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Why Toyota chose Australia for its hydrogen van pilot

Toyota has chosen Australia as the first country in the world for a pilot program of its recently revealed HiAce Hydrogen prototype.

The pilot program will see seven examples of the Toyota Hydrogen HiAce prototype made available to fleet operators in Australia from later this month.

Each loan will be for a period of up to a month, with the fleet operator required to report daily on their experience.

Toyota has confirmed the first company to use the Hydrogen HiAce prototype will be CPB Contractors, which is one of Australia’s leading designers and builders of large-scale infrastructure.

CPB Contractors will be using the Hydrogen HiAce prototype to transport workers from various points for a project in Melbourne.

The Japanese carmaker has also confirmed it’s “currently speaking to a number of other interested customers”.

“Australia is the perfect place to run such a program with our Federal and State Governments having already committed $6.3 billion in funding for hydrogen projects under the National Hydrogen Strategy,” said Toyota Australia president and CEO Matthew Callachor.

“We also have an extensive variety of environments and climatic conditions that will enable us to evaluate the hydrogen powertrain technology to its fullest and ensure it delivers on Toyota’s high standards”.

Toyota Australia senior manager of vehicle evaluation and regulations, Ray Munday, added Australia is the “central point” for the development of the Hydrogen HiAce prototype.

“For commercial vehicles Australia’s seen as a really ideal place to develop these vehicles to then be suitable for the rest of the world,” said Mr Mundary.

“We’ve tested this car in the centre of Australia, we’ve tested it in other areas as well. It has a very flexible usage.

“Because we’re using the existing internal combustion technology there’s less blind spots of new technology.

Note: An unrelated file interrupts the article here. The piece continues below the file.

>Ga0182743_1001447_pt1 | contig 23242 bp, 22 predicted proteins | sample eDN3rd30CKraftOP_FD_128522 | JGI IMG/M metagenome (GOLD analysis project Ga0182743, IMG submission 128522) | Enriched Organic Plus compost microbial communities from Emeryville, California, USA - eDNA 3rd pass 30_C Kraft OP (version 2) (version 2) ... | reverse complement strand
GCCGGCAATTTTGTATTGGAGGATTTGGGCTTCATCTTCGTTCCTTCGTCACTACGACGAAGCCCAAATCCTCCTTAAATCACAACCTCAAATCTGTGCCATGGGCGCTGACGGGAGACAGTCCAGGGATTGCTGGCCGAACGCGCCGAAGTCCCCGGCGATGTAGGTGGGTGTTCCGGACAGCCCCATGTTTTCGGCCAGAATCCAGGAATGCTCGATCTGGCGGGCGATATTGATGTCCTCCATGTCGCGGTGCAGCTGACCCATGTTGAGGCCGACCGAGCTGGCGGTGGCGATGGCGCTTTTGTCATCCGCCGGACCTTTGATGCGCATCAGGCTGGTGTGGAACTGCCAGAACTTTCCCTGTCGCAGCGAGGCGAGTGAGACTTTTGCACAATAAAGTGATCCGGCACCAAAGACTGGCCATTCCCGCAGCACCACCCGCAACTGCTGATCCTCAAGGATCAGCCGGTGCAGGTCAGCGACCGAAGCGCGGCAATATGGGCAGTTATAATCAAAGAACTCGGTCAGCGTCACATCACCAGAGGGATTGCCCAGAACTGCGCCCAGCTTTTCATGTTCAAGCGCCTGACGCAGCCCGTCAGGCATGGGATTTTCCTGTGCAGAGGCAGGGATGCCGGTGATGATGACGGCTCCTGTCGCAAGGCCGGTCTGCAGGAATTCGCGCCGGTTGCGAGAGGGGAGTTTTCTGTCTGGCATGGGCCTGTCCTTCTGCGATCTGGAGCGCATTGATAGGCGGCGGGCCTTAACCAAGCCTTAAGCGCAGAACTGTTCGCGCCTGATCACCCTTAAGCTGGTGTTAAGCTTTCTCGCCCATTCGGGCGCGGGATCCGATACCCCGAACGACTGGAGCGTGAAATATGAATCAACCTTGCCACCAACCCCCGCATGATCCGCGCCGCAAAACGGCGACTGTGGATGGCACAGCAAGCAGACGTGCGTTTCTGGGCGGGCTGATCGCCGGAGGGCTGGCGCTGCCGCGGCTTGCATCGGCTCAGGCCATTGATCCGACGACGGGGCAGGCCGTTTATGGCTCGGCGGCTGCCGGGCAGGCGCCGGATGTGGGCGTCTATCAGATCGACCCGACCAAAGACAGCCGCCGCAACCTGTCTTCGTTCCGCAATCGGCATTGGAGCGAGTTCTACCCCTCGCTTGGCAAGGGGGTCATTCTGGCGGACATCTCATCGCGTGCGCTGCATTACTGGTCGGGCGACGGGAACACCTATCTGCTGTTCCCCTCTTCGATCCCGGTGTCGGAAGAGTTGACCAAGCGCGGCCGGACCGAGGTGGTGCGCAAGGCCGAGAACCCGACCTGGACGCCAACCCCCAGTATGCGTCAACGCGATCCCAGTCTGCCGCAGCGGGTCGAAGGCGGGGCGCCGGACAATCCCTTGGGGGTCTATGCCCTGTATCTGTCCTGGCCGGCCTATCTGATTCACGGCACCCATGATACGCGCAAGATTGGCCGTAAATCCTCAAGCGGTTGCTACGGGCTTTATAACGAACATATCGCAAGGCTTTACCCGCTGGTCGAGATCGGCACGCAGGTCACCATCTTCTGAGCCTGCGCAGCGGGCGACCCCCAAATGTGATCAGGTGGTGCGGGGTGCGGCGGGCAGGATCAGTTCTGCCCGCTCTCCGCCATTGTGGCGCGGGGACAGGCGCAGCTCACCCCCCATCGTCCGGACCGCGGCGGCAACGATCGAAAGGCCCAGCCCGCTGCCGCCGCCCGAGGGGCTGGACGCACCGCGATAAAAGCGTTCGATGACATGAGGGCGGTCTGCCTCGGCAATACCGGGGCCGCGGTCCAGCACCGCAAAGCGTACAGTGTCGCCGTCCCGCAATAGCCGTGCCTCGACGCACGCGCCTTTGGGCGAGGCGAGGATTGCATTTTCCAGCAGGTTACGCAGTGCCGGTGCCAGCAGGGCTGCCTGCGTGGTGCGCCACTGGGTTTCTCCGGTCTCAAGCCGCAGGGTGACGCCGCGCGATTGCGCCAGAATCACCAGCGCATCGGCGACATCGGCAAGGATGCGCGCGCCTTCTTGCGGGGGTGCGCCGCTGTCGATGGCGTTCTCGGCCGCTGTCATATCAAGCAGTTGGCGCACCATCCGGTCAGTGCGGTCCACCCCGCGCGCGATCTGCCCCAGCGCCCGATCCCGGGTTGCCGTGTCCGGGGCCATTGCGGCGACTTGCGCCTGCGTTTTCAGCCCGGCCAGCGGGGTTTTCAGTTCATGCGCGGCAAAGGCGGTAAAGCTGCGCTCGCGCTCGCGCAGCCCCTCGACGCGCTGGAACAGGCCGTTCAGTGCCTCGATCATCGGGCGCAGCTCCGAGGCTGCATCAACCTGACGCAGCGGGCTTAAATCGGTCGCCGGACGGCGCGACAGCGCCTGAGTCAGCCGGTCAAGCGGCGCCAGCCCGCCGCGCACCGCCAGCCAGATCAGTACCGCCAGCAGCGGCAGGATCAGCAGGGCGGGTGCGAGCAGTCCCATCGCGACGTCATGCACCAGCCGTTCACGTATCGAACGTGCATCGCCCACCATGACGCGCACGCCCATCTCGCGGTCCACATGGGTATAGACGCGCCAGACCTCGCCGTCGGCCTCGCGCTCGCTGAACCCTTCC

“Again, everything’s got its pluses and minuses, but [hydrogen combustion technology] has the advantage of the high load and a very wide environmental conditions.”

The Toyota Hydrogen HiAce prototype is powered by a 3.4-litre twin-turbo V6 engine modified to run on compressed hydrogen gas instead of petrol.

This engine is currently used with petrol in the Lexus LX 600 in Australia, as well as the Toyota LandCruiser 300 Series in other markets.

The hydrogen-fuelled V6 engine in the HiAce prototype produces 120kW of power and 354Nm of torque. This is 185kW and 296Nm less than its petrol-fuelled counterpart.

Drive is sent to the rear wheels only through a 10-speed automatic transmission.

The internal combustion engine is fed by three hydrogen fuel tanks similar to the ones used in the current Mirai hydrogen fuel-cell electric vehicle (FCEV). The Mirai has a hydrogen capacity of 5.6kg.

Toyota claims the Hydrogen HiAce prototype has a range of around 200km. For context, the Mirai has a NEDC claimed range of 650km.

This theoretically means the Hydrogen HiAce prototype consumes three times the amount of hydrogen the Mirai does when driving.

Few other technical details are known about the Hydrogen HiAce prototype at this stage, though it does have a 1500kg towing capacity and “minimal impact” on payload and internal space.

Toyota claims it’s already working on increasing the size of the hydrogen storage tanks and improving combustion, as well as exploring the possibility of adding hybrid technology.

MORE: Everything Toyota HiAce




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